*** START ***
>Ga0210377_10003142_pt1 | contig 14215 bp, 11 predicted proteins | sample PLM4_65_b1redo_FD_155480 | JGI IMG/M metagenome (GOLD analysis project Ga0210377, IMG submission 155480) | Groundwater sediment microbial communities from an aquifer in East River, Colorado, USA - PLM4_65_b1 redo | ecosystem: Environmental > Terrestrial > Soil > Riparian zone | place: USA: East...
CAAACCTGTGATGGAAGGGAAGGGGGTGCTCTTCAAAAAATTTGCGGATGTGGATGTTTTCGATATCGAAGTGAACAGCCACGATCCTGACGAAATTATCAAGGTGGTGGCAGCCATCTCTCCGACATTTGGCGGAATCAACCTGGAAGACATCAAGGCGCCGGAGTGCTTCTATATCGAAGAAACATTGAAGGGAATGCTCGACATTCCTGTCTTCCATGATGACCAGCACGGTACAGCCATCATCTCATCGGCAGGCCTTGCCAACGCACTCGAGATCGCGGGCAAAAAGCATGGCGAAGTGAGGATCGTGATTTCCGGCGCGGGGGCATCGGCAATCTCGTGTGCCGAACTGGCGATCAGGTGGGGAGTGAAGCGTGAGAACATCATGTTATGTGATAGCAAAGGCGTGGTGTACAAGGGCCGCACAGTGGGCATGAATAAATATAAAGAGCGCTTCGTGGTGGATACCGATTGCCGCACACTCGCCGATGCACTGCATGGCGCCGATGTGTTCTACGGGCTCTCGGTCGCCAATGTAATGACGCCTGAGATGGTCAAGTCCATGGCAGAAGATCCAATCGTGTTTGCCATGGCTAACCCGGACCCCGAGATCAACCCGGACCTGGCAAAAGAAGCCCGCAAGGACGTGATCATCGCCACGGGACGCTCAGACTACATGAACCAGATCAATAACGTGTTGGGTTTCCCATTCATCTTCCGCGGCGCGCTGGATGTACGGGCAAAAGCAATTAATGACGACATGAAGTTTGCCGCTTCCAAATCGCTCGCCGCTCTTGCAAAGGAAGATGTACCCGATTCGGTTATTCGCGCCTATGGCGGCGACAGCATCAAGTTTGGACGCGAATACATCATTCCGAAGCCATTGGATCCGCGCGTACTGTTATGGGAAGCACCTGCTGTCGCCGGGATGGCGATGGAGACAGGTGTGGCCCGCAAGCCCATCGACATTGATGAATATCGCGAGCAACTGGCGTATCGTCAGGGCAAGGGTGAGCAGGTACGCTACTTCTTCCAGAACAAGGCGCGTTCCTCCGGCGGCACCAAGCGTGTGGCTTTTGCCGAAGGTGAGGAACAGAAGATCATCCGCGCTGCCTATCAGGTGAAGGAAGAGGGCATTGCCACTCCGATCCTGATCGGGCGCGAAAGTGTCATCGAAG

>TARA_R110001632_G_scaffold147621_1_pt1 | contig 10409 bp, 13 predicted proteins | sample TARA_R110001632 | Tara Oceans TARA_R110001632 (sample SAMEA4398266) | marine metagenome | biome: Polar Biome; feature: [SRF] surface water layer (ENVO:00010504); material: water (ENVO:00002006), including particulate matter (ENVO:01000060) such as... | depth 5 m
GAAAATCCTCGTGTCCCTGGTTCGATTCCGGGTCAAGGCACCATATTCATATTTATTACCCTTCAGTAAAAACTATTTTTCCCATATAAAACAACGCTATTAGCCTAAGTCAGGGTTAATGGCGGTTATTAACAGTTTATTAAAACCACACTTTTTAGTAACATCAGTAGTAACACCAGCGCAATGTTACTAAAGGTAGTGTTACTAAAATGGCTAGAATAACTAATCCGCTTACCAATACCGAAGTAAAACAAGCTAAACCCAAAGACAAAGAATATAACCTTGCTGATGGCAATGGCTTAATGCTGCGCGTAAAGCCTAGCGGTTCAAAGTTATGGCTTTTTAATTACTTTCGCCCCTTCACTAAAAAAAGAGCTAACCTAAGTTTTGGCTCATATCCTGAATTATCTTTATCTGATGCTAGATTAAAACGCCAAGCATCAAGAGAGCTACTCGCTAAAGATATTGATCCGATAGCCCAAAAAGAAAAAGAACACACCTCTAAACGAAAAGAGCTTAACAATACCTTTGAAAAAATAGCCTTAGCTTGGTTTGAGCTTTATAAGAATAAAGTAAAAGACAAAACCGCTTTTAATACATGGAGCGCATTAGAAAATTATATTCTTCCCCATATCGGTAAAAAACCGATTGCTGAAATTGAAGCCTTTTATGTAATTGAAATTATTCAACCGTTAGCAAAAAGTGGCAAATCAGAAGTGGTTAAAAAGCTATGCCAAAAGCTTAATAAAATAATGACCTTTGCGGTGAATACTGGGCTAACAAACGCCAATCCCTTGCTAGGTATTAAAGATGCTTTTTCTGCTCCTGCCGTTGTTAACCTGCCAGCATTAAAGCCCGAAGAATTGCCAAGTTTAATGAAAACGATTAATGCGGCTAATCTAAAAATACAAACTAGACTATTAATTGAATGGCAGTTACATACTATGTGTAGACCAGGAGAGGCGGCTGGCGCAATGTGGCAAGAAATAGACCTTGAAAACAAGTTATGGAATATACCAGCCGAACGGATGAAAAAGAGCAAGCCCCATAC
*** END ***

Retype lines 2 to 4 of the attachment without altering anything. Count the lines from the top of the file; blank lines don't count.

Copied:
CAAACCTGTGATGGAAGGGAAGGGGGTGCTCTTCAAAAAATTTGCGGATGTGGATGTTTTCGATATCGAAGTGAACAGCCACGATCCTGACGAAATTATCAAGGTGGTGGCAGCCATCTCTCCGACATTTGGCGGAATCAACCTGGAAGACATCAAGGCGCCGGAGTGCTTCTATATCGAAGAAACATTGAAGGGAATGCTCGACATTCCTGTCTTCCATGATGACCAGCACGGTACAGCCATCATCTCATCGGCAGGCCTTGCCAACGCACTCGAGATCGCGGGCAAAAAGCATGGCGAAGTGAGGATCGTGATTTCCGGCGCGGGGGCATCGGCAATCTCGTGTGCCGAACTGGCGATCAGGTGGGGAGTGAAGCGTGAGAACATCATGTTATGTGATAGCAAAGGCGTGGTGTACAAGGGCCGCACAGTGGGCATGAATAAATATAAAGAGCGCTTCGTGGTGGATACCGATTGCCGCACACTCGCCGATGCACTGCATGGCGCCGATGTGTTCTACGGGCTCTCGGTCGCCAATGTAATGACGCCTGAGATGGTCAAGTCCATGGCAGAAGATCCAATCGTGTTTGCCATGGCTAACCCGGACCCCGAGATCAACCCGGACCTGGCAAAAGAAGCCCGCAAGGACGTGATCATCGCCACGGGACGCTCAGACTACATGAACCAGATCAATAACGTGTTGGGTTTCCCATTCATCTTCCGCGGCGCGCTGGATGTACGGGCAAAAGCAATTAATGACGACATGAAGTTTGCCGCTTCCAAATCGCTCGCCGCTCTTGCAAAGGAAGATGTACCCGATTCGGTTATTCGCGCCTATGGCGGCGACAGCATCAAGTTTGGACGCGAATACATCATTCCGAAGCCATTGGATCCGCGCGTACTGTTATGGGAAGCACCTGCTGTCGCCGGGATGGCGATGGAGACAGGTGTGGCCCGCAAGCCCATCGACATTGATGAATATCGCGAGCAACTGGCGTATCGTCAGGGCAAGGGTGAGCAGGTACGCTACTTCTTCCAGAACAAGGCGCGTTCCTCCGGCGGCACCAAGCGTGTGGCTTTTGCCGAAGGTGAGGAACAGAAGATCATCCGCGCTGCCTATCAGGTGAAGGAAGAGGGCATTGCCACTCCGATCCTGATCGGGCGCGAAAGTGTCATCGAAG

>TARA_R110001632_G_scaffold147621_1_pt1 | contig 10409 bp, 13 predicted proteins | sample TARA_R110001632 | Tara Oceans TARA_R110001632 (sample SAMEA4398266) | marine metagenome | biome: Polar Biome; feature: [SRF] surface water layer (ENVO:00010504); material: water (ENVO:00002006), including particulate matter (ENVO:01000060) such as... | depth 5 m
GAAAATCCTCGTGTCCCTGGTTCGATTCCGGGTCAAGGCACCATATTCATATTTATTACCCTTCAGTAAAAACTATTTTTCCCATATAAAACAACGCTATTAGCCTAAGTCAGGGTTAATGGCGGTTATTAACAGTTTATTAAAACCACACTTTTTAGTAACATCAGTAGTAACACCAGCGCAATGTTACTAAAGGTAGTGTTACTAAAATGGCTAGAATAACTAATCCGCTTACCAATACCGAAGTAAAACAAGCTAAACCCAAAGACAAAGAATATAACCTTGCTGATGGCAATGGCTTAATGCTGCGCGTAAAGCCTAGCGGTTCAAAGTTATGGCTTTTTAATTACTTTCGCCCCTTCACTAAAAAAAGAGCTAACCTAAGTTTTGGCTCATATCCTGAATTATCTTTATCTGATGCTAGATTAAAACGCCAAGCATCAAGAGAGCTACTCGCTAAAGATATTGATCCGATAGCCCAAAAAGAAAAAGAACACACCTCTAAACGAAAAGAGCTTAACAATACCTTTGAAAAAATAGCCTTAGCTTGGTTTGAGCTTTATAAGAATAAAGTAAAAGACAAAACCGCTTTTAATACATGGAGCGCATTAGAAAATTATATTCTTCCCCATATCGGTAAAAAACCGATTGCTGAAATTGAAGCCTTTTATGTAATTGAAATTATTCAACCGTTAGCAAAAAGTGGCAAATCAGAAGTGGTTAAAAAGCTATGCCAAAAGCTTAATAAAATAATGACCTTTGCGGTGAATACTGGGCTAACAAACGCCAATCCCTTGCTAGGTATTAAAGATGCTTTTTCTGCTCCTGCCGTTGTTAACCTGCCAGCATTAAAGCCCGAAGAATTGCCAAGTTTAATGAAAACGATTAATGCGGCTAATCTAAAAATACAAACTAGACTATTAATTGAATGGCAGTTACATACTATGTGTAGACCAGGAGAGGCGGCTGGCGCAATGTGGCAAGAAATAGACCTTGAAAACAAGTTATGGAATATACCAGCCGAACGGATGAAAAAGAGCAAGCCCCATAC